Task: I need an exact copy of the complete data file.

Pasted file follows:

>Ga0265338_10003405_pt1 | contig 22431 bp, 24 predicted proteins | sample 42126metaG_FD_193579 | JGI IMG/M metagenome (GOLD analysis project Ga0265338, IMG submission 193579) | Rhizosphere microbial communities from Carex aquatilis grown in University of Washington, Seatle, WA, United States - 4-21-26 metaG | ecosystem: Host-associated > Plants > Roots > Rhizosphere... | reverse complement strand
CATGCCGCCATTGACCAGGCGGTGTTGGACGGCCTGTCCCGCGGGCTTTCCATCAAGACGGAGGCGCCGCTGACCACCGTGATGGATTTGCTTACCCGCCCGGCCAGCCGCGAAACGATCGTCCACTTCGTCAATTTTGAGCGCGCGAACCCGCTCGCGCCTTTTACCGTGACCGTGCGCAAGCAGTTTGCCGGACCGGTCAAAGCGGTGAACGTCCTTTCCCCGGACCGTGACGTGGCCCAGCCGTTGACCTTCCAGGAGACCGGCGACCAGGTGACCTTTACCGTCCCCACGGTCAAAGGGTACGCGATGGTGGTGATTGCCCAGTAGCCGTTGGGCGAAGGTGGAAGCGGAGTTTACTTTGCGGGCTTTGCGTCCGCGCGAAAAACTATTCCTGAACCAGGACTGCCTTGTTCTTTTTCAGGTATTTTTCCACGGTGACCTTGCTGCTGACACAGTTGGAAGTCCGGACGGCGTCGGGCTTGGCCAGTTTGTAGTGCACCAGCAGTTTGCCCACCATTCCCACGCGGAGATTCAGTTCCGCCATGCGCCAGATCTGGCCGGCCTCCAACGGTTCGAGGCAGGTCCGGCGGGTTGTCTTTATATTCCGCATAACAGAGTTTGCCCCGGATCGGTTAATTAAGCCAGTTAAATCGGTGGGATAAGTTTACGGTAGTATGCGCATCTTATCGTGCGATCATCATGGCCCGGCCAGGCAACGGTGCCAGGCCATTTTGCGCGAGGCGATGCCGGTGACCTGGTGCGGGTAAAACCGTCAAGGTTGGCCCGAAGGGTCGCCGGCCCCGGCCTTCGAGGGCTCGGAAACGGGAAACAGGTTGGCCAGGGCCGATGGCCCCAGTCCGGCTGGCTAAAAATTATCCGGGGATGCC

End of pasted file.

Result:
>Ga0265338_10003405_pt1 | contig 22431 bp, 24 predicted proteins | sample 42126metaG_FD_193579 | JGI IMG/M metagenome (GOLD analysis project Ga0265338, IMG submission 193579) | Rhizosphere microbial communities from Carex aquatilis grown in University of Washington, Seatle, WA, United States - 4-21-26 metaG | ecosystem: Host-associated > Plants > Roots > Rhizosphere... | reverse complement strand
CATGCCGCCATTGACCAGGCGGTGTTGGACGGCCTGTCCCGCGGGCTTTCCATCAAGACGGAGGCGCCGCTGACCACCGTGATGGATTTGCTTACCCGCCCGGCCAGCCGCGAAACGATCGTCCACTTCGTCAATTTTGAGCGCGCGAACCCGCTCGCGCCTTTTACCGTGACCGTGCGCAAGCAGTTTGCCGGACCGGTCAAAGCGGTGAACGTCCTTTCCCCGGACCGTGACGTGGCCCAGCCGTTGACCTTCCAGGAGACCGGCGACCAGGTGACCTTTACCGTCCCCACGGTCAAAGGGTACGCGATGGTGGTGATTGCCCAGTAGCCGTTGGGCGAAGGTGGAAGCGGAGTTTACTTTGCGGGCTTTGCGTCCGCGCGAAAAACTATTCCTGAACCAGGACTGCCTTGTTCTTTTTCAGGTATTTTTCCACGGTGACCTTGCTGCTGACACAGTTGGAAGTCCGGACGGCGTCGGGCTTGGCCAGTTTGTAGTGCACCAGCAGTTTGCCCACCATTCCCACGCGGAGATTCAGTTCCGCCATGCGCCAGATCTGGCCGGCCTCCAACGGTTCGAGGCAGGTCCGGCGGGTTGTCTTTATATTCCGCATAACAGAGTTTGCCCCGGATCGGTTAATTAAGCCAGTTAAATCGGTGGGATAAGTTTACGGTAGTATGCGCATCTTATCGTGCGATCATCATGGCCCGGCCAGGCAACGGTGCCAGGCCATTTTGCGCGAGGCGATGCCGGTGACCTGGTGCGGGTAAAACCGTCAAGGTTGGCCCGAAGGGTCGCCGGCCCCGGCCTTCGAGGGCTCGGAAACGGGAAACAGGTTGGCCAGGGCCGATGGCCCCAGTCCGGCTGGCTAAAAATTATCCGGGGATGCC